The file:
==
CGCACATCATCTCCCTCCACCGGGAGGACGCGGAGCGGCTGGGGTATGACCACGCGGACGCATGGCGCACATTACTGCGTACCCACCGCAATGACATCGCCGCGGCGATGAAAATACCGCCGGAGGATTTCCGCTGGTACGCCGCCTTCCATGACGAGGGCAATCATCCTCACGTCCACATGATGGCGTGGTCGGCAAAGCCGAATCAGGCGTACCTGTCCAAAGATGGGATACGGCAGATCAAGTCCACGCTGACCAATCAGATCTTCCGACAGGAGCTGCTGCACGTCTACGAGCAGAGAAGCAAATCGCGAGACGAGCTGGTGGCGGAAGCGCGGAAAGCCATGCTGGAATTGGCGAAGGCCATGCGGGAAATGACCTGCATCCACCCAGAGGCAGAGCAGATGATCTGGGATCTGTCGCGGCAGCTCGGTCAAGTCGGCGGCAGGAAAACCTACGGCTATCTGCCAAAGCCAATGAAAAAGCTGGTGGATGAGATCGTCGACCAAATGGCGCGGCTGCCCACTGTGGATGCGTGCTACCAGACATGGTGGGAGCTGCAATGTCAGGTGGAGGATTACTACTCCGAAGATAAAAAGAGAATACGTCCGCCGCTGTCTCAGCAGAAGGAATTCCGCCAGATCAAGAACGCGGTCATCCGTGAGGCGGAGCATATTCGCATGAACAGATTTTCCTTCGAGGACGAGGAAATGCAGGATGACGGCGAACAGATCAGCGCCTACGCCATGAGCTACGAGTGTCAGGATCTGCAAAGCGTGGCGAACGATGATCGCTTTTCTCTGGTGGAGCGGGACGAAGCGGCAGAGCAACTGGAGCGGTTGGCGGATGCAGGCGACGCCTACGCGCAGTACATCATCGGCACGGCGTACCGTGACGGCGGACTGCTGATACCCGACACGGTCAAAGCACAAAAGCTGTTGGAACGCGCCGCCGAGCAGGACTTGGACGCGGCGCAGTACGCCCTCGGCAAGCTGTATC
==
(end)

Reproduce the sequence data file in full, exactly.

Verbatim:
CGCACATCATCTCCCTCCACCGGGAGGACGCGGAGCGGCTGGGGTATGACCACGCGGACGCATGGCGCACATTACTGCGTACCCACCGCAATGACATCGCCGCGGCGATGAAAATACCGCCGGAGGATTTCCGCTGGTACGCCGCCTTCCATGACGAGGGCAATCATCCTCACGTCCACATGATGGCGTGGTCGGCAAAGCCGAATCAGGCGTACCTGTCCAAAGATGGGATACGGCAGATCAAGTCCACGCTGACCAATCAGATCTTCCGACAGGAGCTGCTGCACGTCTACGAGCAGAGAAGCAAATCGCGAGACGAGCTGGTGGCGGAAGCGCGGAAAGCCATGCTGGAATTGGCGAAGGCCATGCGGGAAATGACCTGCATCCACCCAGAGGCAGAGCAGATGATCTGGGATCTGTCGCGGCAGCTCGGTCAAGTCGGCGGCAGGAAAACCTACGGCTATCTGCCAAAGCCAATGAAAAAGCTGGTGGATGAGATCGTCGACCAAATGGCGCGGCTGCCCACTGTGGATGCGTGCTACCAGACATGGTGGGAGCTGCAATGTCAGGTGGAGGATTACTACTCCGAAGATAAAAAGAGAATACGTCCGCCGCTGTCTCAGCAGAAGGAATTCCGCCAGATCAAGAACGCGGTCATCCGTGAGGCGGAGCATATTCGCATGAACAGATTTTCCTTCGAGGACGAGGAAATGCAGGATGACGGCGAACAGATCAGCGCCTACGCCATGAGCTACGAGTGTCAGGATCTGCAAAGCGTGGCGAACGATGATCGCTTTTCTCTGGTGGAGCGGGACGAAGCGGCAGAGCAACTGGAGCGGTTGGCGGATGCAGGCGACGCCTACGCGCAGTACATCATCGGCACGGCGTACCGTGACGGCGGACTGCTGATACCCGACACGGTCAAAGCACAAAAGCTGTTGGAACGCGCCGCCGAGCAGGACTTGGACGCGGCGCAGTACGCCCTCGGCAAGCTGTATC